This matter comes before the court on defendant Roger Shank's ("Shank") motion to dismiss for lack of personal jurisdiction pursuant to Federal Rule of Civil Procedure 12(b)(2). Plaintiff Forty Niner Truck Plaza, Inc. ("Forty Niner") opposes the motion, asserting that this court has specific personal jurisdiction over Shank. For the reasons set forth below,*fn1 Shank's motion to dismiss for lack of personal jurisdiction is DENIED.
Plaintiff Forty Niner is a Nevada corporation with its principal place of business in California. (Ex. 1, State Ct. Compl. ("Compl."), [Docket #1-1], filed Mar. 30, 2011, ¶ 1; Def's Reply in Supp. of Mot. to Dismiss ("Reply"), [Docket #22], filed Jun. 17, 2011, at 4). Forty Niner does business exclusively in California, and its primary business is operating a commercial truck stop plaza in Natomas, Sacramento County, California. (Compl. ¶ 1). Defendant Shank is a resident of Ohio and a licensed certified public accountant whose principal place of business is in Mansfield, Ohio. (Ex. 1, Aff. of Roger Shank ("Shank Aff."), [Docket #6-1], filed Apr. 5, 2011, ¶¶ 3, 9). Shank does not maintain offices in California, employ individuals or agents in California, or direct advertising towards California. (Id. ¶¶ 13--14, 16).
In the early 1990s, Forty Niner sought out Shank in order to retain an accountant for its truck stop plaza in California. (Id. ¶ 10). Shank then traveled to California to meet with Forty Niner's owner to discuss the accounting services he could provide and the terms of his employment. (Decl. of Terry Rust ("Rust Decl."), [Docket #19], filed Jun. 10, 2011, ¶ 6). Forty Niner hired Shank, and their agreement was controlled by an oral contract where Forty Niner compensated Shank based on an hourly rate. (Compl. ¶¶ 6--7). Shank also traveled to California in 2009 to act as an intermediary for a business transaction Forty Niner was conducting as well as to handle the accounting for said transaction. (Rust Decl. ¶ 6).
Shank performed services for Forty Niner that included providing: all tax preparation services, payroll services, inventory control and coding, business advice, maintenance of Forty Niner's general ledger, and monthly financial reports. (Id. ¶¶ 7, 9). Shank received all accounting information from Forty Niner via e-mail, facsimile, or internet based web portal. (Shank Aff. ¶ 21).
Shank rendered all accounting services for Forty Niner at his Ohio office, and Forty Niner was Shank's only client in California. (Id. ¶¶ 11, 22). While employed by Forty Niner, Shank did not conduct public accounting activity within California or seek a license or permit to conduct public accounting activity in California. (Id. ¶¶ 18--20).
In the spring of 2010, Forty Niner concluded its business relationship with Shank due to alleged professional negligence committed by Shank. (Compl. ¶ 8).
On January 27, 2011, Forty Niner filed a complaint against Shank in the Superior Court of the State of California, County of Sacramento, asserting claims for professional negligence, breach of fiduciary duty, and breach of oral contract. (Compl. ¶¶ 11--19). On March 30, 2011, Shank removed the case to this court on the basis of diversity jurisdiction.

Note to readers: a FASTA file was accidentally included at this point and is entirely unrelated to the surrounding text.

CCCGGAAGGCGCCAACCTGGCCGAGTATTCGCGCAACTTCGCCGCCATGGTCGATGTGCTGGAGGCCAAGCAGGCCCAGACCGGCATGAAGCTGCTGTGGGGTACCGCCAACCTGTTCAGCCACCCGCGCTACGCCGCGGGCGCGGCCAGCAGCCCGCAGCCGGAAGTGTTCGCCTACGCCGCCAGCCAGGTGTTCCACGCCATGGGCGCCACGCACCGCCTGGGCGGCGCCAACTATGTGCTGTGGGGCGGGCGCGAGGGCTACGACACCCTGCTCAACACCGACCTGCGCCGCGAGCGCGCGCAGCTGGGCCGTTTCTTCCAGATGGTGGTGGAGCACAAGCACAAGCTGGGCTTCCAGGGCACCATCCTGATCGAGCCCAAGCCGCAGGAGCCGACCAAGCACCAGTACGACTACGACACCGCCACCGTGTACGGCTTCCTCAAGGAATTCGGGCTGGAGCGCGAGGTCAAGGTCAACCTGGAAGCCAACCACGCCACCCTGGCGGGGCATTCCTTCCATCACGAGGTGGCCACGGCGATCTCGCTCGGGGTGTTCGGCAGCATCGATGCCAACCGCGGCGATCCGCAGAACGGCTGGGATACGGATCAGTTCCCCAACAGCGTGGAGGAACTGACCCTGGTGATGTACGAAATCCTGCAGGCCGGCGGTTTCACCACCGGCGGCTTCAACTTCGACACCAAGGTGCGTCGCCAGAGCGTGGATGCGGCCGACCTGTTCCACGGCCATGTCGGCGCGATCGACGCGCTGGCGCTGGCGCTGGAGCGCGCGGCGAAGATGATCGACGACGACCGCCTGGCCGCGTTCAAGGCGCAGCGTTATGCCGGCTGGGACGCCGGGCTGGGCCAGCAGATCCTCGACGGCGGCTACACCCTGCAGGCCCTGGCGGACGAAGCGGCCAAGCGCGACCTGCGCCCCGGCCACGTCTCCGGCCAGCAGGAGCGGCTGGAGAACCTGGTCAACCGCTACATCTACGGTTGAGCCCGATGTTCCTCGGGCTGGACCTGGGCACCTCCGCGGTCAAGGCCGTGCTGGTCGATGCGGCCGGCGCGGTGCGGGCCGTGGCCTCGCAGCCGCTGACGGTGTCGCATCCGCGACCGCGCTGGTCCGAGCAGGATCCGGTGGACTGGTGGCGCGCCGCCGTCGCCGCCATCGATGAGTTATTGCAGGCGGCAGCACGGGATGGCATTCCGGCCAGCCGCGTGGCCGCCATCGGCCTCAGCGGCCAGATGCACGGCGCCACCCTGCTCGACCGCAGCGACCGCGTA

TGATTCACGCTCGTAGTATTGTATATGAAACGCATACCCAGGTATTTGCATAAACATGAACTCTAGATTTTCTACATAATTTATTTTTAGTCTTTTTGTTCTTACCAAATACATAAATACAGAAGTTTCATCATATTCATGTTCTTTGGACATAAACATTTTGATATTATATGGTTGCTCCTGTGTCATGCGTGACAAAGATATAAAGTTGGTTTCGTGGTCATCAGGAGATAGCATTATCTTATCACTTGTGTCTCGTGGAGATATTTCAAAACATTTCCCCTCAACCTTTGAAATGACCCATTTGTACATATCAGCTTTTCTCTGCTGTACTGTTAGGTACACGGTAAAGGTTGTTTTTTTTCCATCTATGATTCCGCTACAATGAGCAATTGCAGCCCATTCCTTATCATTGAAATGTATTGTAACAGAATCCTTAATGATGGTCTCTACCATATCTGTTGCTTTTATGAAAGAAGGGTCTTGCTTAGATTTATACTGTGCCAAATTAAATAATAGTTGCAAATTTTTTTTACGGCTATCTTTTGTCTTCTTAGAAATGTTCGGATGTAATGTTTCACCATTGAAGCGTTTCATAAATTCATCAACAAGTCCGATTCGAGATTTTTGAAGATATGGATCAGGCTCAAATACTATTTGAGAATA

Defendant Shank moves to dismiss plaintiff's complaint on the basis that this court lacks personal jurisdiction over him. Forty Niner argues that this court has specific jurisdiction over Shank. Specifically, plaintiff asserts that defendant's performance of accounting services for a California business satisfy the minimum contacts necessary for specific personal jurisdiction.*fn2
Under Rule 12(b)(2) of the Federal Rules of Civil Procedure, a defendant may seek dismissal of an action for lack of personal jurisdiction. "Where, as here, there is no applicable federal statute governing personal jurisdiction, the law of the state in which the district court sits applies." Core-Vent Corp. v. Nobel Indus. AB, 11 F.3d 1482, 1484 (9th Cir. 1993) (citation omitted). "California's long-arm statute allows courts to exercise personal jurisdiction over defendants to the extent permitted by the Due Process Clause of the United States Constitution." Id. at 1484 (citation omitted). Thus, only constitutional principles constrain the jurisdiction of a federal court in California.
Sher v. Johnson, 911 F.2d 1357, 1361 (9th Cir. 1990). "Due process requires that in order to subject a defendant to a judgment in personam, if he be not present within the territory of the forum, he have certain minimum contacts with it such that the maintenance of suit does not offend traditional notions of fair play and substantial justice." Harris Rutsky & Co. Ins. Servs., Inc. v. Bell & Clements Ltd., 328 F.3d 1122, 1129 (9th Cir. 2003) (internal quotations omitted); see Burger King v. Rudzewciz, 471 U.S. 462, 476 (1985).
Once a defendant challenges jurisdiction, the burden of proof to show that jurisdiction is appropriate lies with the plaintiff. Sher, 911 F.2d at 1361. When a defendant's motion to dismiss is to be decided on the pleadings, affidavits, and discovery materials, the plaintiff need only make a prima facie showing that personal jurisdiction exists in order for the action to proceed. Id.
A court may exercise either general or specific jurisdiction over a non-resident defendant.*fn3 Where general jurisdiction does not exist, the court may still determine whether the defendant has had sufficient minimum contacts with the state, as it relates to the pending litigation against it, in order to justify the exercise of specific jurisdiction. See Omeluk v. Langsten Slip & Batbyggeri A/S, 52 F.3d 267, 270 (9th Cir. 1995). In determining whether a district ...